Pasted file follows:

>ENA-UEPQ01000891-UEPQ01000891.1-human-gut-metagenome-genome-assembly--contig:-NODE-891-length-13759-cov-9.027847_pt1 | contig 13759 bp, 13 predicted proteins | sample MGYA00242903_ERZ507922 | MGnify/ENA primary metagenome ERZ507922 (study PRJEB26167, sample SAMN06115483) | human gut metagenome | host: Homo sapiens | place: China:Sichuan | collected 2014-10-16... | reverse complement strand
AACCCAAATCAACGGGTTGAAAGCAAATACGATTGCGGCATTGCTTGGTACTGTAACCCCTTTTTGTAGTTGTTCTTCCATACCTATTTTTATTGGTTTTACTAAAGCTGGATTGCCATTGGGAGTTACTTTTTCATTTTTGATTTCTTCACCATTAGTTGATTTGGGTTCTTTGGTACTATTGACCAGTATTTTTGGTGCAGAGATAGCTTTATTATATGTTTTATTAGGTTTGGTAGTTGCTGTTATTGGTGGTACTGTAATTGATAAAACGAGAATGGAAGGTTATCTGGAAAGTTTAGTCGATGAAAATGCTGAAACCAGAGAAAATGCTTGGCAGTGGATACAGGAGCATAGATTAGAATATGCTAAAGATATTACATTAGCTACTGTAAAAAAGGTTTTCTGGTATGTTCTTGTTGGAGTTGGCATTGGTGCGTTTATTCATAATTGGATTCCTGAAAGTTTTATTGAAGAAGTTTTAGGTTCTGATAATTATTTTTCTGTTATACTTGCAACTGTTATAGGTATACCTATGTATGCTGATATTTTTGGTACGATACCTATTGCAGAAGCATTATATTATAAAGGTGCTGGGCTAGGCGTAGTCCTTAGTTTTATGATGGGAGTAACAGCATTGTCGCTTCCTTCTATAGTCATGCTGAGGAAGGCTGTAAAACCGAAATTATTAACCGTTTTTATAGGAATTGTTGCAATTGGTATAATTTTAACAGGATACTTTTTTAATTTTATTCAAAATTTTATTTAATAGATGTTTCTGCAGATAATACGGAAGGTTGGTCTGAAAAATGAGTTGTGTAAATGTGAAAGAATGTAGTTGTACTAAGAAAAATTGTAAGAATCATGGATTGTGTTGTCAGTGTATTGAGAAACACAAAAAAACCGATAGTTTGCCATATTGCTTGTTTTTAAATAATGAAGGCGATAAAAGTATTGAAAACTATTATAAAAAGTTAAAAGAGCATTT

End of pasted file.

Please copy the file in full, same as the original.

>ENA-UEPQ01000891-UEPQ01000891.1-human-gut-metagenome-genome-assembly--contig:-NODE-891-length-13759-cov-9.027847_pt1 | contig 13759 bp, 13 predicted proteins | sample MGYA00242903_ERZ507922 | MGnify/ENA primary metagenome ERZ507922 (study PRJEB26167, sample SAMN06115483) | human gut metagenome | host: Homo sapiens | place: China:Sichuan | collected 2014-10-16... | reverse complement strand
AACCCAAATCAACGGGTTGAAAGCAAATACGATTGCGGCATTGCTTGGTACTGTAACCCCTTTTTGTAGTTGTTCTTCCATACCTATTTTTATTGGTTTTACTAAAGCTGGATTGCCATTGGGAGTTACTTTTTCATTTTTGATTTCTTCACCATTAGTTGATTTGGGTTCTTTGGTACTATTGACCAGTATTTTTGGTGCAGAGATAGCTTTATTATATGTTTTATTAGGTTTGGTAGTTGCTGTTATTGGTGGTACTGTAATTGATAAAACGAGAATGGAAGGTTATCTGGAAAGTTTAGTCGATGAAAATGCTGAAACCAGAGAAAATGCTTGGCAGTGGATACAGGAGCATAGATTAGAATATGCTAAAGATATTACATTAGCTACTGTAAAAAAGGTTTTCTGGTATGTTCTTGTTGGAGTTGGCATTGGTGCGTTTATTCATAATTGGATTCCTGAAAGTTTTATTGAAGAAGTTTTAGGTTCTGATAATTATTTTTCTGTTATACTTGCAACTGTTATAGGTATACCTATGTATGCTGATATTTTTGGTACGATACCTATTGCAGAAGCATTATATTATAAAGGTGCTGGGCTAGGCGTAGTCCTTAGTTTTATGATGGGAGTAACAGCATTGTCGCTTCCTTCTATAGTCATGCTGAGGAAGGCTGTAAAACCGAAATTATTAACCGTTTTTATAGGAATTGTTGCAATTGGTATAATTTTAACAGGATACTTTTTTAATTTTATTCAAAATTTTATTTAATAGATGTTTCTGCAGATAATACGGAAGGTTGGTCTGAAAAATGAGTTGTGTAAATGTGAAAGAATGTAGTTGTACTAAGAAAAATTGTAAGAATCATGGATTGTGTTGTCAGTGTATTGAGAAACACAAAAAAACCGATAGTTTGCCATATTGCTTGTTTTTAAATAATGAAGGCGATAAAAGTATTGAAAACTATTATAAAAAGTTAAAAGAGCATTT